“Slavic” context of the Blok’s poem (“On the Kulikovo battlefield”)
Mikhail Odessky

The article is dedicated to the problem of the influence of the European politics upon Blok’s poems about the Kulikovo battle. This poetic cycle was written during the dangerous world crisis provoced by the Austrian annexion of the Balkan provinces. That is why the poetics of “Kulikovo” poems is connected with the panslavistic ideology. The Russian public opinion considered the Austrian success in Balkan politics as national shame and the panslavistic context of Blok’s poems was ignored (or eliminated) by the late critics and scholars.

“How sweet it is to be with you…”
(Autobiographical implications in Andrey Bely’s novel “Moscow”)

Monica Spivak

The paper analyzes the autobiographical background of Andrey Bely’s novel “Moskva”. It is shown that the plot of the novel reflects tragic emotional experience of Bely’s wife leaving him. The analysis of Bely’s diaries leads to a conclusion that it is nobody else than Bely’s first wife Asya Turgeneva, the protagonist of the Lizasha character from the novel “Moskva”. The antagonism between Korobkin and Mandro is interpreted as the antagonism of the high and the low, the spiritual and the carnal, in the author’s soul.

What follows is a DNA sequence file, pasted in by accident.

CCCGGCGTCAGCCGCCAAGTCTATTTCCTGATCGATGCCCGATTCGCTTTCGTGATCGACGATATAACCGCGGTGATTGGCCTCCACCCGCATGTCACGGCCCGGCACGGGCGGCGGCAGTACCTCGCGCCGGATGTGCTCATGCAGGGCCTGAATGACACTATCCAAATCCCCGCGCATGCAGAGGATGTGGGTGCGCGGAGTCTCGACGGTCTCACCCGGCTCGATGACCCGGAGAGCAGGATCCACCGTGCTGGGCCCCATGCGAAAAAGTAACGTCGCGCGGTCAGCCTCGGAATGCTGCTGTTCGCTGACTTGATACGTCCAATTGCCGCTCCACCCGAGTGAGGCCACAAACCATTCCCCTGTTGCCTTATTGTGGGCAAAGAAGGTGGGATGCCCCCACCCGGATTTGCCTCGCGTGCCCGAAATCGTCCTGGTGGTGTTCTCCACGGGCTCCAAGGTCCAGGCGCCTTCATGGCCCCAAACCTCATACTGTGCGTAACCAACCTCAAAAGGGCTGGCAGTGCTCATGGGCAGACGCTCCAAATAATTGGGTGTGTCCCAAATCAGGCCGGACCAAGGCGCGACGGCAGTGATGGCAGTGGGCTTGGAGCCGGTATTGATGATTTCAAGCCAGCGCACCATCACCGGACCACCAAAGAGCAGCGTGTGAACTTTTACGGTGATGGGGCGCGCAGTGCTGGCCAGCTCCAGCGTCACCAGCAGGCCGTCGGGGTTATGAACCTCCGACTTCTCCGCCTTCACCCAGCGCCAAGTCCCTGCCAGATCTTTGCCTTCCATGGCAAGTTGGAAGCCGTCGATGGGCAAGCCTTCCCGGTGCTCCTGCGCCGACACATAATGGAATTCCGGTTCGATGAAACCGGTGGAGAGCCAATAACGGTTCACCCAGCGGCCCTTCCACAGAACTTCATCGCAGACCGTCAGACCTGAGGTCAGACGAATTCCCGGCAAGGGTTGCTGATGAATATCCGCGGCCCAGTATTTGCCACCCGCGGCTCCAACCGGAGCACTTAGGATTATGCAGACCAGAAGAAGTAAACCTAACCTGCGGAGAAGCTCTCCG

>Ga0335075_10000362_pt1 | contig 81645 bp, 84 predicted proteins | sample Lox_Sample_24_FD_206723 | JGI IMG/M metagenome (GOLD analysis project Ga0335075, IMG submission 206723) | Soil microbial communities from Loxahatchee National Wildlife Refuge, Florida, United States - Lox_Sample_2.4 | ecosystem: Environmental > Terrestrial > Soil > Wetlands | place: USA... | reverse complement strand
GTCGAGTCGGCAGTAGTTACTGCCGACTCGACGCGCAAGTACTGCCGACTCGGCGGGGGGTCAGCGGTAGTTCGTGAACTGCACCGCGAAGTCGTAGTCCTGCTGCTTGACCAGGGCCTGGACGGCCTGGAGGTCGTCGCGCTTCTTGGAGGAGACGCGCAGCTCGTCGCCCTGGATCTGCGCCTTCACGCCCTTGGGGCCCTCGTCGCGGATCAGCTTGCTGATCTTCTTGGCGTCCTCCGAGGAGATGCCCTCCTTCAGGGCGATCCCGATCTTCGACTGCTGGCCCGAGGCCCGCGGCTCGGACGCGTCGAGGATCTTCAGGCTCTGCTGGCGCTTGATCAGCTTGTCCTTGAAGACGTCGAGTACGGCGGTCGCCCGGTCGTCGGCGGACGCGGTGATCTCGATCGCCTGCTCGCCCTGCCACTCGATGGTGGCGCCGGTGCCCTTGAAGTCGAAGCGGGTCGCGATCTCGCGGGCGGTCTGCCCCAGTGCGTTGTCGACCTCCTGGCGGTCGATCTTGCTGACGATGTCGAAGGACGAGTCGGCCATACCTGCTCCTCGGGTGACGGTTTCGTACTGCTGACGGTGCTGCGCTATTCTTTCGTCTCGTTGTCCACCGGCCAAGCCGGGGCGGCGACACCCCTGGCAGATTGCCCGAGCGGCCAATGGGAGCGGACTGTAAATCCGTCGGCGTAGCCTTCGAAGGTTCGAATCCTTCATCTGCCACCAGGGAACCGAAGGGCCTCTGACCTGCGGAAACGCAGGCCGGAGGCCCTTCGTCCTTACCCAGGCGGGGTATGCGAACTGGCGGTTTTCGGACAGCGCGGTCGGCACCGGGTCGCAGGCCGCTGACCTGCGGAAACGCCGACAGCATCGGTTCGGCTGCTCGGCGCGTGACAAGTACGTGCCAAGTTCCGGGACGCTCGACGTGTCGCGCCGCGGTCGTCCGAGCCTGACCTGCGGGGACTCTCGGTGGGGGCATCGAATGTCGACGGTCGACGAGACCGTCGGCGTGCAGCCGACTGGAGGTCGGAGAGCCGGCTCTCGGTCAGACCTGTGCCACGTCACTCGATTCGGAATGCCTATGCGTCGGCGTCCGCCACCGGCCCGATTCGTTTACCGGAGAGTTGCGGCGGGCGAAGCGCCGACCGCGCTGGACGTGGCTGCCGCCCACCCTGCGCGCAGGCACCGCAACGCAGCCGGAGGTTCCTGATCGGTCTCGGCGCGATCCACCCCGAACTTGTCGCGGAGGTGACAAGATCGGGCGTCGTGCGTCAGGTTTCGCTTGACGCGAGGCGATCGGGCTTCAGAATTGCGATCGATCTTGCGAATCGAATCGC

Wagnerian References in “Stikhi k Bloku” by Marina Tsvetaeva
Roman Voitekhovich

In this article, the Wagnerian references in Tsvetaeva’s works are described. Marina Tsvetaeva seems to know well both the biography and the works by Wagner. The traces of “Parsifal”, “Lohengrin”, “Der Ring des Nibelungen”, “Tannhauser”, “Tristan und Isolde” are found her prose, dramas, correspondence and poetry. The most unexpected fact is the reference to “Lohengrin”, which has been found in Tsvetaeva’s “Stikhi k Bloku”, in the second poem “Nezhnyi prizrak…”.

Tsvetaeva and Akhmatova (About Marina Tsvetaeva’s last Poem)
Maria Borovikova

The article includes an analysis of Tsvetaeva’s last poem “Vse povtorjaju pervyj stikh…”.

By researchers the epigraph to this poem was traditionally considered as quotation from A. Tarkovsky’s poem. In the author’s opinion, this epigraph relates at the same time to two texts: A. Tarkovsky’s “Stol nakryt na shesteryh…” (1940) and A. Akhmatova’s “Novogodnaja ballada…” (1922). Such a point of view allows the author of this paper to consider this poem as a part of her “akhmatova cycle” (in general). Considering this poem as a part of the wider literary context of the beginning of the 20th century (Blok’s, Kuzmin’s and Tsvetaeva’s herself prosaic works) shows that Tsvetaeva’s last poem has close relations with texts, which served as a source to Akhmatova’s “Poema bez geroja”.

About the Genesis of the Name “Studenets”: From the Comment